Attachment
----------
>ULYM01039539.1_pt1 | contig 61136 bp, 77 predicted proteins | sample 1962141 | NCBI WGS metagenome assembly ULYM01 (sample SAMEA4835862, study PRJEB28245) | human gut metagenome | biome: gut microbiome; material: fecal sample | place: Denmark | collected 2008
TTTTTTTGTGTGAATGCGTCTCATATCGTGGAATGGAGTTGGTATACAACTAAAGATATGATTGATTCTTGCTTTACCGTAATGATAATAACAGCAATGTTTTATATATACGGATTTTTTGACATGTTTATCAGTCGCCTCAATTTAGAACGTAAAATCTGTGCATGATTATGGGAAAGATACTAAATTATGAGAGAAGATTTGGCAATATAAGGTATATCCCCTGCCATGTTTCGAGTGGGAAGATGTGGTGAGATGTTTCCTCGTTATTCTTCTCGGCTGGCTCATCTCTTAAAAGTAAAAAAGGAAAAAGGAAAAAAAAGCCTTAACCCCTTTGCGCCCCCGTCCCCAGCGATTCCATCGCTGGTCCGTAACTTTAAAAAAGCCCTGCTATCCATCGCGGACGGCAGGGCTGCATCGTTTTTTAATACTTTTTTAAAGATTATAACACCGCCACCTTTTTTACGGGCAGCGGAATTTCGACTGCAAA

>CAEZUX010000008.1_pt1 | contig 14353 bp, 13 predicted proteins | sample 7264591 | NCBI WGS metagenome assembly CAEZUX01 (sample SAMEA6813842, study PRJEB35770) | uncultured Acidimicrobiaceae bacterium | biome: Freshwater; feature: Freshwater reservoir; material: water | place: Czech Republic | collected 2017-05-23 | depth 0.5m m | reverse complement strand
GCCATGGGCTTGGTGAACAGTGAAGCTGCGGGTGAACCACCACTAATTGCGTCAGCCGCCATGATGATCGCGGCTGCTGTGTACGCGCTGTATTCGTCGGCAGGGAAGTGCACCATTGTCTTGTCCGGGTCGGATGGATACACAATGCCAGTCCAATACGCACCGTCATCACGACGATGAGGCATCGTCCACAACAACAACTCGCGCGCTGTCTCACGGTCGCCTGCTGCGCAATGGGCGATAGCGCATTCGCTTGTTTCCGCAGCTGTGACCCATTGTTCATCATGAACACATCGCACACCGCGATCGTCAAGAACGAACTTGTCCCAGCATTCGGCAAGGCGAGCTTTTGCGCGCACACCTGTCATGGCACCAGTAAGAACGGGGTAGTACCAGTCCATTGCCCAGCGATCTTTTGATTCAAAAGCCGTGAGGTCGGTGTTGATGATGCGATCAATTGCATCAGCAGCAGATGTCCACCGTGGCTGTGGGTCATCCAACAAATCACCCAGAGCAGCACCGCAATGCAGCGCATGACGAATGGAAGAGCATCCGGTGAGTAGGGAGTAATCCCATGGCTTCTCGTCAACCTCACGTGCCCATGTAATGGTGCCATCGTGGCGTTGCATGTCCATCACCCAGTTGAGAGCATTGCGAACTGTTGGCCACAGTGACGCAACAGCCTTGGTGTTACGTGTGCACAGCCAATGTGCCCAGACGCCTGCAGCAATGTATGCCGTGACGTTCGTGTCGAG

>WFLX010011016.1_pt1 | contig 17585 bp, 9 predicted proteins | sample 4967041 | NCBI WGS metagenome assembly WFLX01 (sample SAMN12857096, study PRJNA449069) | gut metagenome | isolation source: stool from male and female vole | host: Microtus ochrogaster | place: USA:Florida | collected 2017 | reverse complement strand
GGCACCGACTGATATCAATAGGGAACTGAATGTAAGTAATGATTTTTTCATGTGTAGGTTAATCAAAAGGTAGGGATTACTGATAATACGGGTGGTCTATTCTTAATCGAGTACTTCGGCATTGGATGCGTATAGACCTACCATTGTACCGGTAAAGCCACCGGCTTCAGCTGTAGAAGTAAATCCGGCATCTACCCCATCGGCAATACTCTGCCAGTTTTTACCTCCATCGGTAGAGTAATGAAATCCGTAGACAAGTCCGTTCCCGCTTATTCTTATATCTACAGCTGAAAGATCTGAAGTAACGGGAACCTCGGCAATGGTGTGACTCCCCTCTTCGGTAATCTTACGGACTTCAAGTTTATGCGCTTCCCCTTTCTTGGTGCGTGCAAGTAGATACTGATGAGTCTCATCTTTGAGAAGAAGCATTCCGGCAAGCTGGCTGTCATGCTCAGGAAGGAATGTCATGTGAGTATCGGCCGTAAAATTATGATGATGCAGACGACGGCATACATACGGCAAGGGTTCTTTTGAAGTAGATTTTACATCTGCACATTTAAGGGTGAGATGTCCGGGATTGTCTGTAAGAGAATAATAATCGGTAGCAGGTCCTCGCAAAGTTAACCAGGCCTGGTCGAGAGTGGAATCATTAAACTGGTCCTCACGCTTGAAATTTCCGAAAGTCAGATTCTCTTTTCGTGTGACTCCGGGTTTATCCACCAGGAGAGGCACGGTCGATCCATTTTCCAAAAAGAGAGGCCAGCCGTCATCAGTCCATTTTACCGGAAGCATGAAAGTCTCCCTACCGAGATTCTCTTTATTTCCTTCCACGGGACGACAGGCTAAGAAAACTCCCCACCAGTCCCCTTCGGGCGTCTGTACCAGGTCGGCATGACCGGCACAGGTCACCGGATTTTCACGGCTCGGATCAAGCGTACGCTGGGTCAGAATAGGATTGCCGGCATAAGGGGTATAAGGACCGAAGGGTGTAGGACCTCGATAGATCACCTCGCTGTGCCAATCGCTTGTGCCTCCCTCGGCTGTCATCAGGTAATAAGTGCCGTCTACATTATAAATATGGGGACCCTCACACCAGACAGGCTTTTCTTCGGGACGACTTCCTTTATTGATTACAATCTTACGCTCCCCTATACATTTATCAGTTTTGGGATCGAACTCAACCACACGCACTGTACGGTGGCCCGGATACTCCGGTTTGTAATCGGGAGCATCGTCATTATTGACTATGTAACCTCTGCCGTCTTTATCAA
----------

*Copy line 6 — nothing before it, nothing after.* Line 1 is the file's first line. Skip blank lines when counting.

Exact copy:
GGCACCGACTGATATCAATAGGGAACTGAATGTAAGTAATGATTTTTTCATGTGTAGGTTAATCAAAAGGTAGGGATTACTGATAATACGGGTGGTCTATTCTTAATCGAGTACTTCGGCATTGGATGCGTATAGACCTACCATTGTACCGGTAAAGCCACCGGCTTCAGCTGTAGAAGTAAATCCGGCATCTACCCCATCGGCAATACTCTGCCAGTTTTTACCTCCATCGGTAGAGTAATGAAATCCGTAGACAAGTCCGTTCCCGCTTATTCTTATATCTACAGCTGAAAGATCTGAAGTAACGGGAACCTCGGCAATGGTGTGACTCCCCTCTTCGGTAATCTTACGGACTTCAAGTTTATGCGCTTCCCCTTTCTTGGTGCGTGCAAGTAGATACTGATGAGTCTCATCTTTGAGAAGAAGCATTCCGGCAAGCTGGCTGTCATGCTCAGGAAGGAATGTCATGTGAGTATCGGCCGTAAAATTATGATGATGCAGACGACGGCATACATACGGCAAGGGTTCTTTTGAAGTAGATTTTACATCTGCACATTTAAGGGTGAGATGTCCGGGATTGTCTGTAAGAGAATAATAATCGGTAGCAGGTCCTCGCAAAGTTAACCAGGCCTGGTCGAGAGTGGAATCATTAAACTGGTCCTCACGCTTGAAATTTCCGAAAGTCAGATTCTCTTTTCGTGTGACTCCGGGTTTATCCACCAGGAGAGGCACGGTCGATCCATTTTCCAAAAAGAGAGGCCAGCCGTCATCAGTCCATTTTACCGGAAGCATGAAAGTCTCCCTACCGAGATTCTCTTTATTTCCTTCCACGGGACGACAGGCTAAGAAAACTCCCCACCAGTCCCCTTCGGGCGTCTGTACCAGGTCGGCATGACCGGCACAGGTCACCGGATTTTCACGGCTCGGATCAAGCGTACGCTGGGTCAGAATAGGATTGCCGGCATAAGGGGTATAAGGACCGAAGGGTGTAGGACCTCGATAGATCACCTCGCTGTGCCAATCGCTTGTGCCTCCCTCGGCTGTCATCAGGTAATAAGTGCCGTCTACATTATAAATATGGGGACCCTCACACCAGACAGGCTTTTCTTCGGGACGACTTCCTTTATTGATTACAATCTTACGCTCCCCTATACATTTATCAGTTTTGGGATCGAACTCAACCACACGCACTGTACGGTGGCCCGGATACTCCGGTTTGTAATCGGGAGCATCGTCATTATTGACTATGTAACCTCTGCCGTCTTTATCAA